Sunday, November 9, 2014
The question in the title of this post is prompted by this new local article headlined "Momentum to legalize marijuana in California is growing." here are excerpts:
After Tuesday’s election, just one piece of the West Coast remained unwelcoming to recreational pot: California. But with voters in Oregon and Alaska legalizing the use and sale of marijuana — joining Washington and Colorado in inviting retail spreads of cannabis-infused teas and brownies and joints — advocates see fresh momentum behind the slow shift in how the public regards the green stuff and those who enjoy it.
California residents rejected legalization in 2010, with a 54 percent vote against it, but supporters of recreational marijuana are growing more confident about reversing that result in the 2016 election.
“I see a parallel — not a perfect parallel, but a parallel — with marriage equality,” said Ben Tulchin, a San Francisco-based pollster who has watched sympathy for both same-sex unions and marijuana climb. “The first battle you may lose, like in California, but you start a conversation and get the dialogue going. … And you eventually see a very big shift.”
California, alongside Arizona and Nevada, have legalization measures in the works for the 2016 election, when the presidential race is expected to deliver younger voters to the polls who tend to be more supportive of pot. Proponents are considering other states as well. “I got to believe that the wins this week, coupled with the wins in 2012, will provide momentum,” Tulchin said....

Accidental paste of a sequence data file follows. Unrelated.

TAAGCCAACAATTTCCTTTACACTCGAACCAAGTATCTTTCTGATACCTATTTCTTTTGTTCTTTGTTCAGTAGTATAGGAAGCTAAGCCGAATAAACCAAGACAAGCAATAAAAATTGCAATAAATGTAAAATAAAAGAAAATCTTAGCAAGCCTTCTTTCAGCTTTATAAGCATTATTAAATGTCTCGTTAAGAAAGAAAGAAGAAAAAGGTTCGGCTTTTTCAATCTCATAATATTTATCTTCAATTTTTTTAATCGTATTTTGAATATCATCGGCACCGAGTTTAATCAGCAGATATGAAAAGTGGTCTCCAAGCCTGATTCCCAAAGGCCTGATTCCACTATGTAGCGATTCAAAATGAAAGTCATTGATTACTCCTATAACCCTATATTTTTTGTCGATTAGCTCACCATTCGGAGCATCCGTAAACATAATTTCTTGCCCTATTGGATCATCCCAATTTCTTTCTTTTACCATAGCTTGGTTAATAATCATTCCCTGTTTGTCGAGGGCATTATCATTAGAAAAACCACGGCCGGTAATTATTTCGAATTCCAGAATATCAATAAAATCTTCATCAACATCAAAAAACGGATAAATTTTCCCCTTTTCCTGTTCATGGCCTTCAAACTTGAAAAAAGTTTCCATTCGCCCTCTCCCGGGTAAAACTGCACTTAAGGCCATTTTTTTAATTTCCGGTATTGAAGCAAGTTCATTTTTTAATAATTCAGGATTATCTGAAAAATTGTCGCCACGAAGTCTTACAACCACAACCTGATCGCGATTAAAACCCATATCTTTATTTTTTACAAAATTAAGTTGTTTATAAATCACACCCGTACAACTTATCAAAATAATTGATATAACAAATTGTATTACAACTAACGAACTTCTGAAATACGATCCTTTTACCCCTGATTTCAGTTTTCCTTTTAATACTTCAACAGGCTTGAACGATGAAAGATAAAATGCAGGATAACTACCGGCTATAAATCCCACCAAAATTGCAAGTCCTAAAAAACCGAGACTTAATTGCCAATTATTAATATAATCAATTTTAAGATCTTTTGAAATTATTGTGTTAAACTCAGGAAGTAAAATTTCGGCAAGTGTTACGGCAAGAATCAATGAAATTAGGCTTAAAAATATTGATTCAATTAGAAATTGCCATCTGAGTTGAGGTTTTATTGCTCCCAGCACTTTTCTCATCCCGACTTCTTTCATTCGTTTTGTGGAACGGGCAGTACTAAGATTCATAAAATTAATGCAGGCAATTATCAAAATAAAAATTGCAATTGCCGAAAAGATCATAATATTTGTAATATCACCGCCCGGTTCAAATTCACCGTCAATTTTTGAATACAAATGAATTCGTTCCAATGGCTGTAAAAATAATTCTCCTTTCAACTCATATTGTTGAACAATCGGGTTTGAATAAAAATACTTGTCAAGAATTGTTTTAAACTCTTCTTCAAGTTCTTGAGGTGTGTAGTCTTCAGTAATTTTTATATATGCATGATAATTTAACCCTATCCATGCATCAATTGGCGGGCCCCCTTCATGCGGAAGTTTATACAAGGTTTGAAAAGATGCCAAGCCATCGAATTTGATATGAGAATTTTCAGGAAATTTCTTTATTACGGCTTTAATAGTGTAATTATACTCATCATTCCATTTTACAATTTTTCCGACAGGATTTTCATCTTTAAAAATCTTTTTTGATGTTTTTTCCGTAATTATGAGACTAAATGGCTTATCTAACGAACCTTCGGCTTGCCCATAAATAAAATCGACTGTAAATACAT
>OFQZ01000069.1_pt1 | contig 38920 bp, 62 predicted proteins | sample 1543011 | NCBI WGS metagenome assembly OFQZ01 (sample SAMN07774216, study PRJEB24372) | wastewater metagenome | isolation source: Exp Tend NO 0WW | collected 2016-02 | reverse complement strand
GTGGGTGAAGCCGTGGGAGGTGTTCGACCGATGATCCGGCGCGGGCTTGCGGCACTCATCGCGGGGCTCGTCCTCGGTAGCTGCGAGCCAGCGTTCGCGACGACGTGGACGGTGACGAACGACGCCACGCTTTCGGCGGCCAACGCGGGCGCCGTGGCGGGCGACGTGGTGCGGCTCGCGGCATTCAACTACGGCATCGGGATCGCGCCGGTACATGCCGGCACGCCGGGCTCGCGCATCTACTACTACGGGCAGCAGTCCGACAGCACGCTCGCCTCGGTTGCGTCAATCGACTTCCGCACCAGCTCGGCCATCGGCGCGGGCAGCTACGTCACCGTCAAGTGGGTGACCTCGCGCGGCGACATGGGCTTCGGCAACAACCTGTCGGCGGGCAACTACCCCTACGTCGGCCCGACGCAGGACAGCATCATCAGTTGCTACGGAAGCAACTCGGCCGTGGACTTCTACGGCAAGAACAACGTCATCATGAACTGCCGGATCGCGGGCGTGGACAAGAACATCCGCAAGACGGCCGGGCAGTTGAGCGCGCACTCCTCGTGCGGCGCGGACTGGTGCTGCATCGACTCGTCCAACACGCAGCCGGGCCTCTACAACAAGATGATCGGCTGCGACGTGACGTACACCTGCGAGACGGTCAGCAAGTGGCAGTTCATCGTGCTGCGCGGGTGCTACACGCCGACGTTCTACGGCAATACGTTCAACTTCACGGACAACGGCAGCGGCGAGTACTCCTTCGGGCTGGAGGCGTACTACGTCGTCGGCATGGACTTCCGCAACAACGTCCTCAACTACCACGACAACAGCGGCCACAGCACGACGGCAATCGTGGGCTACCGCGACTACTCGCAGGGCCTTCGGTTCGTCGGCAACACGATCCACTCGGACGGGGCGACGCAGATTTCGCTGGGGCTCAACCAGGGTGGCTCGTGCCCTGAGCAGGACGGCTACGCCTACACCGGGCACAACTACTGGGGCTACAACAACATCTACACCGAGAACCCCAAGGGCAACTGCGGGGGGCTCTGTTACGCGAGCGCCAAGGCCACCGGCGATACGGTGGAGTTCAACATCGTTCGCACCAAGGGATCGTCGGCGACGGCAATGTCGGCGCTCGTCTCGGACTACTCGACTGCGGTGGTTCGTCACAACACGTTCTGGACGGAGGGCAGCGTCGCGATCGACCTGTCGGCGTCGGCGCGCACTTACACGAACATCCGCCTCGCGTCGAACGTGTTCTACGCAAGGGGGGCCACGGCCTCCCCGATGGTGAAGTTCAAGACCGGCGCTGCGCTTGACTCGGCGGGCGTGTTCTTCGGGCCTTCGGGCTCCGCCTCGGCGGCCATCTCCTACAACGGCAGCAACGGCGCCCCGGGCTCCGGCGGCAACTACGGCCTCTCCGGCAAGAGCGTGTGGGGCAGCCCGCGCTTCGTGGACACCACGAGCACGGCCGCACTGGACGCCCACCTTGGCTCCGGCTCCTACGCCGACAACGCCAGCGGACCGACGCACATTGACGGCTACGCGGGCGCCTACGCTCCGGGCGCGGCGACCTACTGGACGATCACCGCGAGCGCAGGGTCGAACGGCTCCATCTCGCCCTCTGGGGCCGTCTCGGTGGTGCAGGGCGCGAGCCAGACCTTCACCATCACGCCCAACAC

Backers in California acknowledge that victory won’t come easy. Although polls show a majority now supports the idea, selling voters on a specific plan gets tricky. Concerns about how the drug will be taxed, and who can sell it, helped sink Proposition 19 four years ago. Even leaders in the medical marijuana community decided they didn’t like the details of the rollout and came out against the initiative. A lack of funding for the 2010 campaign was also an obstacle.
Lt. Gov. Gavin Newsom, a supporter of the 2016 push for legalization, is chairing a task force to study the issue in a bid to head off problems. “A lot of things weren’t thought through with Proposition 19,” said Newsom, who will be termed out of his office in 2018 and doesn’t see support of pot as hindering his political future. “We want to make sure we have the answers to the tough questions.”
Many Californians are waiting for those answers, including Kevin Reed, the founder and president of The Green Cross, a medical marijuana dispensary in San Francisco’s Excelsior. He said he’s not sure if his customers and his business will benefit from legalization.